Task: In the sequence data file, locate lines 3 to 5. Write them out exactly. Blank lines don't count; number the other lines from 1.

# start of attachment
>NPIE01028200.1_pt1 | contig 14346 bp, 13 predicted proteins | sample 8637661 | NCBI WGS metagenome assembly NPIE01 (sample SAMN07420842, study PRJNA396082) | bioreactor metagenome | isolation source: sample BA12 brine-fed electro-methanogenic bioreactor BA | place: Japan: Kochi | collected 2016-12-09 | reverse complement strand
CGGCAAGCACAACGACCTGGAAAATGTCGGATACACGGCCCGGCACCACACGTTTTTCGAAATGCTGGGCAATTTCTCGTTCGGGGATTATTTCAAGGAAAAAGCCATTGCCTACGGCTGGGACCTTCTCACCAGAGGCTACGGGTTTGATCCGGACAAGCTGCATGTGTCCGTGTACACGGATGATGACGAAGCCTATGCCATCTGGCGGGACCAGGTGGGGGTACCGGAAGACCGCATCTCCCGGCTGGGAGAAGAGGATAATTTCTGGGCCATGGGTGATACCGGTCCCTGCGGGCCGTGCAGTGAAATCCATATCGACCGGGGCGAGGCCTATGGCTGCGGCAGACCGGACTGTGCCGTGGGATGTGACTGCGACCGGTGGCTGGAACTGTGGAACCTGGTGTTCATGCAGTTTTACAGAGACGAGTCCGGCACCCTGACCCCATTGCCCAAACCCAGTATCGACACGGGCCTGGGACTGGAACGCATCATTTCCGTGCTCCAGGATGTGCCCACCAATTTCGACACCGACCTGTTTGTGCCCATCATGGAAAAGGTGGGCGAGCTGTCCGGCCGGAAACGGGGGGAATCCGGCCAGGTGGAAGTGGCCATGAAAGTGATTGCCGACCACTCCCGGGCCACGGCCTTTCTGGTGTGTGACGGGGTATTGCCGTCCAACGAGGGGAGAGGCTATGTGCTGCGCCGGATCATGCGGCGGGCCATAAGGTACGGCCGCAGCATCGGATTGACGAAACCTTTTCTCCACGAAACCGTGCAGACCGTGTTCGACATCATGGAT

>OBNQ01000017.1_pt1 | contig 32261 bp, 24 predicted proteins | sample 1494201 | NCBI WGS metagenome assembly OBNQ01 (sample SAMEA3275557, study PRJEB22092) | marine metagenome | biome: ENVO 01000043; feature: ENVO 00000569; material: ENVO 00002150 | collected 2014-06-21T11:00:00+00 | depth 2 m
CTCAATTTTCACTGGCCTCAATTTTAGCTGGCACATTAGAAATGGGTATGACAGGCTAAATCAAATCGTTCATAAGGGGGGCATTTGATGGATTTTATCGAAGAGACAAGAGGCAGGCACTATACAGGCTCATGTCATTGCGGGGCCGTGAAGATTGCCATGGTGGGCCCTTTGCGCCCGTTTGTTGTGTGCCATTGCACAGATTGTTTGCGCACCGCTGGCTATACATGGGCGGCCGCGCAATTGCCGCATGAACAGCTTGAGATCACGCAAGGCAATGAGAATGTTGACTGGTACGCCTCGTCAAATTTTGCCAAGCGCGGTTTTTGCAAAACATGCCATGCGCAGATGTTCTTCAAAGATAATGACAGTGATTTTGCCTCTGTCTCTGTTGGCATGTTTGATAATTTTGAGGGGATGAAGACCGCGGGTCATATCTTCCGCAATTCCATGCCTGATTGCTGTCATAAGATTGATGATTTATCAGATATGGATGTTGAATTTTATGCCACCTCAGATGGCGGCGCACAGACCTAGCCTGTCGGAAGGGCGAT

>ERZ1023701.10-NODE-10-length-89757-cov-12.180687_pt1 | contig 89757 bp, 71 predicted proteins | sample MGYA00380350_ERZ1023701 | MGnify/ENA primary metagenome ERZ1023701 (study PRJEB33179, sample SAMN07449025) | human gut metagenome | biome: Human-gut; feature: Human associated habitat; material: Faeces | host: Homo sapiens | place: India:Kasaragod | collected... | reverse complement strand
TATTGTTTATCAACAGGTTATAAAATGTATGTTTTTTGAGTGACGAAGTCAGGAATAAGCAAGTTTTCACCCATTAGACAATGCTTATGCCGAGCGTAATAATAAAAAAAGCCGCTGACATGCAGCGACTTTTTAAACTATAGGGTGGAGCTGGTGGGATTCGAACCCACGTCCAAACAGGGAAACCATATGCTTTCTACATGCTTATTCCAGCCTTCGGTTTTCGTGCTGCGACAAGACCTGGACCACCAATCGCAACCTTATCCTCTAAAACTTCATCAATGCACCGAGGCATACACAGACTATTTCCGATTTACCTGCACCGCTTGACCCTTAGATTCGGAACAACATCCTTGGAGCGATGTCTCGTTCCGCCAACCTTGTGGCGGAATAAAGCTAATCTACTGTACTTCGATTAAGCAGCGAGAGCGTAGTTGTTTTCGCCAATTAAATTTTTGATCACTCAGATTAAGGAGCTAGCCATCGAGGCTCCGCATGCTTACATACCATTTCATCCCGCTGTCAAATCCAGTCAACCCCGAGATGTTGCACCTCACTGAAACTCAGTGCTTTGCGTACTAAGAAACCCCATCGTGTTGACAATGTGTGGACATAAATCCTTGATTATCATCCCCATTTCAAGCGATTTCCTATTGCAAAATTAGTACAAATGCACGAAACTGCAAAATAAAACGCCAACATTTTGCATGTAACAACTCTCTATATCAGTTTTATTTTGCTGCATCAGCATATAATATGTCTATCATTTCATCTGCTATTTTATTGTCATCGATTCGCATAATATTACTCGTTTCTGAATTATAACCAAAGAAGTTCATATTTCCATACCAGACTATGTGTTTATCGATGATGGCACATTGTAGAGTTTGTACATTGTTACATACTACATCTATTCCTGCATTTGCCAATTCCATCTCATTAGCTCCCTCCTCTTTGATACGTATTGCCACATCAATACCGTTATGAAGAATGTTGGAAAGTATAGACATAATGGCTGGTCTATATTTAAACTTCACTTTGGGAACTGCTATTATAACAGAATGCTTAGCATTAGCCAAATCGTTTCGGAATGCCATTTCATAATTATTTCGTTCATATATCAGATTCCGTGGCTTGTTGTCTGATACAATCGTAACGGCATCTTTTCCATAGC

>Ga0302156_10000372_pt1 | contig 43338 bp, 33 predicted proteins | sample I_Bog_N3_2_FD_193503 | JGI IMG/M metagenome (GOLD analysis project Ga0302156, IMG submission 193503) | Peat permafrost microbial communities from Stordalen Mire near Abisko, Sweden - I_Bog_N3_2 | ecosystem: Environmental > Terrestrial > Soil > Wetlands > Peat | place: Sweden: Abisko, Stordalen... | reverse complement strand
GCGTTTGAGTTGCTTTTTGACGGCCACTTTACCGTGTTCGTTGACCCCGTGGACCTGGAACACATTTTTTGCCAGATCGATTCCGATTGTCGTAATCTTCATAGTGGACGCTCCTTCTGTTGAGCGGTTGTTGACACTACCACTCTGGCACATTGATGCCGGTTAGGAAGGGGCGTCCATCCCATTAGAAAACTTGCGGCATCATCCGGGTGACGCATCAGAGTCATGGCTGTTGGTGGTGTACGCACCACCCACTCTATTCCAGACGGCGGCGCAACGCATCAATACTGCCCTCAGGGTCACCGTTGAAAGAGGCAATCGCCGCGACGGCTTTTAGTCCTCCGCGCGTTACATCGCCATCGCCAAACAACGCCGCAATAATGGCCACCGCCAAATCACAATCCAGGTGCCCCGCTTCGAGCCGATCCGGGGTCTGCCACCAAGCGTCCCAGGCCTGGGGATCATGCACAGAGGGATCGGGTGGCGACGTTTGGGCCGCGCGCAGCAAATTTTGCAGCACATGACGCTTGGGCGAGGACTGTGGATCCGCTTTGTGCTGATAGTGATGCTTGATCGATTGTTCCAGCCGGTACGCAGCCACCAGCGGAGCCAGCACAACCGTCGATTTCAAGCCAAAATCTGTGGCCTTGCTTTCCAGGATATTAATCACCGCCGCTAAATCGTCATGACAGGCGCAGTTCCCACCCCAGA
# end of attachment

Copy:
>OBNQ01000017.1_pt1 | contig 32261 bp, 24 predicted proteins | sample 1494201 | NCBI WGS metagenome assembly OBNQ01 (sample SAMEA3275557, study PRJEB22092) | marine metagenome | biome: ENVO 01000043; feature: ENVO 00000569; material: ENVO 00002150 | collected 2014-06-21T11:00:00+00 | depth 2 m
CTCAATTTTCACTGGCCTCAATTTTAGCTGGCACATTAGAAATGGGTATGACAGGCTAAATCAAATCGTTCATAAGGGGGGCATTTGATGGATTTTATCGAAGAGACAAGAGGCAGGCACTATACAGGCTCATGTCATTGCGGGGCCGTGAAGATTGCCATGGTGGGCCCTTTGCGCCCGTTTGTTGTGTGCCATTGCACAGATTGTTTGCGCACCGCTGGCTATACATGGGCGGCCGCGCAATTGCCGCATGAACAGCTTGAGATCACGCAAGGCAATGAGAATGTTGACTGGTACGCCTCGTCAAATTTTGCCAAGCGCGGTTTTTGCAAAACATGCCATGCGCAGATGTTCTTCAAAGATAATGACAGTGATTTTGCCTCTGTCTCTGTTGGCATGTTTGATAATTTTGAGGGGATGAAGACCGCGGGTCATATCTTCCGCAATTCCATGCCTGATTGCTGTCATAAGATTGATGATTTATCAGATATGGATGTTGAATTTTATGCCACCTCAGATGGCGGCGCACAGACCTAGCCTGTCGGAAGGGCGAT

>ERZ1023701.10-NODE-10-length-89757-cov-12.180687_pt1 | contig 89757 bp, 71 predicted proteins | sample MGYA00380350_ERZ1023701 | MGnify/ENA primary metagenome ERZ1023701 (study PRJEB33179, sample SAMN07449025) | human gut metagenome | biome: Human-gut; feature: Human associated habitat; material: Faeces | host: Homo sapiens | place: India:Kasaragod | collected... | reverse complement strand